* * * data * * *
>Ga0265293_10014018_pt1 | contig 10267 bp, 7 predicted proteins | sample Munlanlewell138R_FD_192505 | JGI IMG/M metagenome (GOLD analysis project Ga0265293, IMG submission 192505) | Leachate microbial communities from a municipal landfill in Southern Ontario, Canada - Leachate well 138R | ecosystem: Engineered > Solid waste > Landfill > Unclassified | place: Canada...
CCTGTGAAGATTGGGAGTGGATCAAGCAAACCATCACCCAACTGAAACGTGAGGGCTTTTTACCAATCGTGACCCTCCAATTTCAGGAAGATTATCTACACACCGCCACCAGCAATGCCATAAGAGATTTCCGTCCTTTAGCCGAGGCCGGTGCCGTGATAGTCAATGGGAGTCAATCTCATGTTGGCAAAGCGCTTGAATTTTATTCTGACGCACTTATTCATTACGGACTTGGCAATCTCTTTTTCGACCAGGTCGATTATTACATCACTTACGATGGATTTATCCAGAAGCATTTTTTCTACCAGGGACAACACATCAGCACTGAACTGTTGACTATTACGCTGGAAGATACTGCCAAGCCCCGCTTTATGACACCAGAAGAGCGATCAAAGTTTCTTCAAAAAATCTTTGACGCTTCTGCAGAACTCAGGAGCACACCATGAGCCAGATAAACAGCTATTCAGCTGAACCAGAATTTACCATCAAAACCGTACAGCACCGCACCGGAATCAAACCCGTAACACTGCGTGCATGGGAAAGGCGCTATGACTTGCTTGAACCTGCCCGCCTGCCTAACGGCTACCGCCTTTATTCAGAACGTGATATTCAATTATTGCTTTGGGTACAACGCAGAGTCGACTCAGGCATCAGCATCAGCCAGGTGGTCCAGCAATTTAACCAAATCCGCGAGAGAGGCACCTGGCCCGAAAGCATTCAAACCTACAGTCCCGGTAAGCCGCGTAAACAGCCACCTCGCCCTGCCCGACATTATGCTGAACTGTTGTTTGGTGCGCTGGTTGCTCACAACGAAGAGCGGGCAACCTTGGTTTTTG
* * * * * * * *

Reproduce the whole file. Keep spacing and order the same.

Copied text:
>Ga0265293_10014018_pt1 | contig 10267 bp, 7 predicted proteins | sample Munlanlewell138R_FD_192505 | JGI IMG/M metagenome (GOLD analysis project Ga0265293, IMG submission 192505) | Leachate microbial communities from a municipal landfill in Southern Ontario, Canada - Leachate well 138R | ecosystem: Engineered > Solid waste > Landfill > Unclassified | place: Canada...
CCTGTGAAGATTGGGAGTGGATCAAGCAAACCATCACCCAACTGAAACGTGAGGGCTTTTTACCAATCGTGACCCTCCAATTTCAGGAAGATTATCTACACACCGCCACCAGCAATGCCATAAGAGATTTCCGTCCTTTAGCCGAGGCCGGTGCCGTGATAGTCAATGGGAGTCAATCTCATGTTGGCAAAGCGCTTGAATTTTATTCTGACGCACTTATTCATTACGGACTTGGCAATCTCTTTTTCGACCAGGTCGATTATTACATCACTTACGATGGATTTATCCAGAAGCATTTTTTCTACCAGGGACAACACATCAGCACTGAACTGTTGACTATTACGCTGGAAGATACTGCCAAGCCCCGCTTTATGACACCAGAAGAGCGATCAAAGTTTCTTCAAAAAATCTTTGACGCTTCTGCAGAACTCAGGAGCACACCATGAGCCAGATAAACAGCTATTCAGCTGAACCAGAATTTACCATCAAAACCGTACAGCACCGCACCGGAATCAAACCCGTAACACTGCGTGCATGGGAAAGGCGCTATGACTTGCTTGAACCTGCCCGCCTGCCTAACGGCTACCGCCTTTATTCAGAACGTGATATTCAATTATTGCTTTGGGTACAACGCAGAGTCGACTCAGGCATCAGCATCAGCCAGGTGGTCCAGCAATTTAACCAAATCCGCGAGAGAGGCACCTGGCCCGAAAGCATTCAAACCTACAGTCCCGGTAAGCCGCGTAAACAGCCACCTCGCCCTGCCCGACATTATGCTGAACTGTTGTTTGGTGCGCTGGTTGCTCACAACGAAGAGCGGGCAACCTTGGTTTTTG